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What To Do When You Can’t Tour Colleges In Person

The campus tour is often heralded as an essential part of the college search process. Many view tours as opportunities to get a true feel for the university, to see if you really fit there—but the fact remains that in-person visits can be inaccessible for a variety of reasons. Long-distance travel, for instance, is expensive and time-consuming. Parents or guardians may have work schedules that prevent them from accompanying you. And, of course, the presence of a global pandemic means that many campuses are closed to visitors.


The good news is that in-person visits aren’t the only way to gauge fit! In our increasingly digital world, there are plenty of alternatives available to help you ‘explore’ campus. Read on to discover them:


Go on a virtual tour.


Many university websites now offer virtual campus tours, commonly hosted through YouVisit or CampusTours. (You can also visit either website directly and search for colleges that interest you.) These tours are interactive, allowing you to use your keyboard to navigate campus with 360-degree visibility. Campus itself may also appear in 3D, making the experience as real as possible.


While on your tour, you’ll be able to click on important buildings and read more about them. Some university tours may even feature real student tour guides. They will appear on the screen to ‘guide’ you across campus with pre-recorded voiceovers to provide more information.


Attend virtual open houses or information sessions.


Most colleges are currently hosting live, interactive information sessions through their admissions offices—visit the admissions page on your college of choice’s website to find out more. At these sessions, you will be able to hear a representative speak, and you may also be able to submit questions to be answered in real time. Dartmouth, for example, hosts three live information sessions per week. These 45-minute virtual visits include presentations “featuring a member of the admissions office, current students, and live Q&A.”

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Talk to current students.


If you happen to know a current student at a college you’re interested in, don’t hesitate to reach out to them via text or email. Most students love talking about their experiences and are happy to answer your questions—after all, they remember what it feels like to be in your position, too. (We’ll be listing some good questions to ask in future blog posts!)


Watch Zoom panels or day-in-the-life vlogs.


YouTube is a fantastic resource for finding everyday footage—you’ll get a glimpse of what colleges really look like from student perspectives. A simple search for the name of a school and “vlog” should elicit good results. Day-in-the-life vlogs will typically introduce you to what dorm living and classroom learning look like, and may also show you spaces used for socializing and extracurricular activities.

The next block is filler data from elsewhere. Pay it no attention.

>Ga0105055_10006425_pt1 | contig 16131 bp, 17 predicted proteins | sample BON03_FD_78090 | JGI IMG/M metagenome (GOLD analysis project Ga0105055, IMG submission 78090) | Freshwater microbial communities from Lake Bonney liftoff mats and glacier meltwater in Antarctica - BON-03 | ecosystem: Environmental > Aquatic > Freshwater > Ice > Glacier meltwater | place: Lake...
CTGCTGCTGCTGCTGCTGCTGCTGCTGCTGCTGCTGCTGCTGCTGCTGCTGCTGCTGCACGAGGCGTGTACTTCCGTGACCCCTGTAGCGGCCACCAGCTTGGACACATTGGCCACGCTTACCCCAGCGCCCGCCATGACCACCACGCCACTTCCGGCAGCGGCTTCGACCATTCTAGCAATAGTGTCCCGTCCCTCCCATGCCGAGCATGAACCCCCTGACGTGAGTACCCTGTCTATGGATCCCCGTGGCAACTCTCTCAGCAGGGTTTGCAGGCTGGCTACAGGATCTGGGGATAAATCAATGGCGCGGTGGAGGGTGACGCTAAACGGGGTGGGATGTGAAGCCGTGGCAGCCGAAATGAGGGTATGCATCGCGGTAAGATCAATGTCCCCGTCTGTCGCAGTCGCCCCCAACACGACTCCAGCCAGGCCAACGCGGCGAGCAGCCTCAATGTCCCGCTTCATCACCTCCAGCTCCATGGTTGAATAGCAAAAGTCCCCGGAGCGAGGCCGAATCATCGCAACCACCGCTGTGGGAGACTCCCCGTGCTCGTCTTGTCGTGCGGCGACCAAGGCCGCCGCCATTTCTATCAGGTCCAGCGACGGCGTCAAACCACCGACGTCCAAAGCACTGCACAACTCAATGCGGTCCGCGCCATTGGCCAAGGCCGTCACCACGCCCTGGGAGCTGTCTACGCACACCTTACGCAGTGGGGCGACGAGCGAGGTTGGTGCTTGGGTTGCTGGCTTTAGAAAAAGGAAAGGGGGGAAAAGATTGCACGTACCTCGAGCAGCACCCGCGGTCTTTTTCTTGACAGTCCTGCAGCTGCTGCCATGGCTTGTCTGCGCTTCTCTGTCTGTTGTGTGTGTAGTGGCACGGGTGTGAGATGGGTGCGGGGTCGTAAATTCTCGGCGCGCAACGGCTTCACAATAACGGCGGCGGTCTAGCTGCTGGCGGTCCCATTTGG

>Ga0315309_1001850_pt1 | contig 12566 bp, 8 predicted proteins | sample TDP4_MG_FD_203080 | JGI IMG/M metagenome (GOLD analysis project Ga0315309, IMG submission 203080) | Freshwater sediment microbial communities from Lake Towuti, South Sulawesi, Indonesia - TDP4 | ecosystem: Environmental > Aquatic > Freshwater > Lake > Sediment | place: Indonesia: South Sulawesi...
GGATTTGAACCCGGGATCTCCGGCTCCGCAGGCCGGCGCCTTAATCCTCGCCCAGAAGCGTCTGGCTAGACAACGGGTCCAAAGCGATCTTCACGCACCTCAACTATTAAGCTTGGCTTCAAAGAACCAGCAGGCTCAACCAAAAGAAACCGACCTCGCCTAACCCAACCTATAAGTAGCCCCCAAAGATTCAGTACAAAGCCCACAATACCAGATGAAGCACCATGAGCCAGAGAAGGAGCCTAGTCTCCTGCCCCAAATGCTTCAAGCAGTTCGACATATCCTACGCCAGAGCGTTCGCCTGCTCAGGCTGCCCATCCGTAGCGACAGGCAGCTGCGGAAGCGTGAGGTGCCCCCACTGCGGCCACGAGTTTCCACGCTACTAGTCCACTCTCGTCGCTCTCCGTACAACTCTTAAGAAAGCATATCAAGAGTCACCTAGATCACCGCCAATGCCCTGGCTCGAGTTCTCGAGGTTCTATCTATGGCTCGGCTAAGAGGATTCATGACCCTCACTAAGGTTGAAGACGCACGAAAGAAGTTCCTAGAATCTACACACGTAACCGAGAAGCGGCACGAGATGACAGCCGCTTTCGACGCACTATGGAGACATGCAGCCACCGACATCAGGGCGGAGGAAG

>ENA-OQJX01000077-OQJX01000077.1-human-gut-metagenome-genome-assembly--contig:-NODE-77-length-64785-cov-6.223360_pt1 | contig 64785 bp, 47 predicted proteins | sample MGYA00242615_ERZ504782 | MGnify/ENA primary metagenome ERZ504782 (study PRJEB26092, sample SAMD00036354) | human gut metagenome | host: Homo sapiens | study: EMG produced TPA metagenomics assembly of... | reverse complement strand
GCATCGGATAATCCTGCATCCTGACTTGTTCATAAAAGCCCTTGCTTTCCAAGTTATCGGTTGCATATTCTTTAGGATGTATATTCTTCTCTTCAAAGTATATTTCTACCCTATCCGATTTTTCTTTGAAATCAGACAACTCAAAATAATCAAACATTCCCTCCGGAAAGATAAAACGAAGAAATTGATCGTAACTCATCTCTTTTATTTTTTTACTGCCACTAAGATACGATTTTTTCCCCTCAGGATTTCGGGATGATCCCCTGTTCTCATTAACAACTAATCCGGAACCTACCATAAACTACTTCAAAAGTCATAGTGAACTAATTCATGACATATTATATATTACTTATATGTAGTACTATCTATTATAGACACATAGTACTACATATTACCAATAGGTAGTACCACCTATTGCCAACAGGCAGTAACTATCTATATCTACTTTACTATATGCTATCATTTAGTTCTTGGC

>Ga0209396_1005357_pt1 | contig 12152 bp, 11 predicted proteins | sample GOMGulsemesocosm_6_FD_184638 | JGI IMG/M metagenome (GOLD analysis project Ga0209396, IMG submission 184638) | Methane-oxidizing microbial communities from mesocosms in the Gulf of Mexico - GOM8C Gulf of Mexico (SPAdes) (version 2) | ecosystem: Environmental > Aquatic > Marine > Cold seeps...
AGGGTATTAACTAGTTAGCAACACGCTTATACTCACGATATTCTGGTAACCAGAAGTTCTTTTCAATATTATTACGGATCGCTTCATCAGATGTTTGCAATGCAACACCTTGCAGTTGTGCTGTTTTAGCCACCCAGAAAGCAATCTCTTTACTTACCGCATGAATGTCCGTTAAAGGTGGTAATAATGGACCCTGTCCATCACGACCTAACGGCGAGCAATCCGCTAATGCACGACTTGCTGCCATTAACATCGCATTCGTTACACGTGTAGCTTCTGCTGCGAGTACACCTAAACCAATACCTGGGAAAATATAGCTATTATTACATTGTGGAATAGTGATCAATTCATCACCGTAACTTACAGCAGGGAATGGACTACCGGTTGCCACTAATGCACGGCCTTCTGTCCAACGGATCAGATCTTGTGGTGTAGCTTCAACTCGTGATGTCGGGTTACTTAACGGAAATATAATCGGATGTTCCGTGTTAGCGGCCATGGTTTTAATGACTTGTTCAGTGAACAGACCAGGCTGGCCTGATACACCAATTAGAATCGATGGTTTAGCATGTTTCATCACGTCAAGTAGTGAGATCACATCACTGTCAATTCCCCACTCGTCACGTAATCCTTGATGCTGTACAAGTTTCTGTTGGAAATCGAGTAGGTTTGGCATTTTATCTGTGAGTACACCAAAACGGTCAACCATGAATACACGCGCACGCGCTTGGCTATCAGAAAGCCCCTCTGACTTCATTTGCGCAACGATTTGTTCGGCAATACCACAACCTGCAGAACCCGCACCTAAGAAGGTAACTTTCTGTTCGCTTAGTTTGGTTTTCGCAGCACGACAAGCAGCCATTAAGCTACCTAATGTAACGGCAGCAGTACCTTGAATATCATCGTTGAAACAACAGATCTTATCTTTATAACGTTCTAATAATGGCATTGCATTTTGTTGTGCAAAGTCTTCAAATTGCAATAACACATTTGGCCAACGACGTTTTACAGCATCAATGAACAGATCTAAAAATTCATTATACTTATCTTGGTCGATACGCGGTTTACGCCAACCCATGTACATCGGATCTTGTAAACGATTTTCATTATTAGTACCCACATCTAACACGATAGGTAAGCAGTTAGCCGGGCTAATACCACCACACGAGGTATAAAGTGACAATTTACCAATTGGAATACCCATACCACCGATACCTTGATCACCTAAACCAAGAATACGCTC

If you’re seeking more informational content, CollegeSide Chats could be a good option for you. CSC is a YouTube channel that uploads student Zoom sessions for so many schools. In these videos, groups of four to eight students answer questions and talk about their college experiences. If you can’t fit a live session into your schedule, these pre-recorded student panels are available online to watch anytime.


Follow colleges on social media.


Instagram can be a great platform for college exploration. Not only do you have access to beautiful pictures of campus, but you may also be able to watch Instagram Lives with current students, participate in Q&A sessions with admissions staff, or connect with other prospective applicants. Follow schools you like and keep an eye on their Stories, where they may notify you of these events!


There are so many affordable ways to tour colleges from the comfort of your own home. Now that you’ve read a little more about them, keep an eye out for “How to Make the Most of Your Virtual College Visits” for tips on what kinds of questions to ask! 

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Author: Julianna Chen

Julianna Chen is currently in her second year at Emory University, where she studies creative writing and Chinese. She is the managing editor of Lithium Magazine and a contributing writer for When not writing, she is watching a movie or eating a stroopwafel, sometimes both at the same time.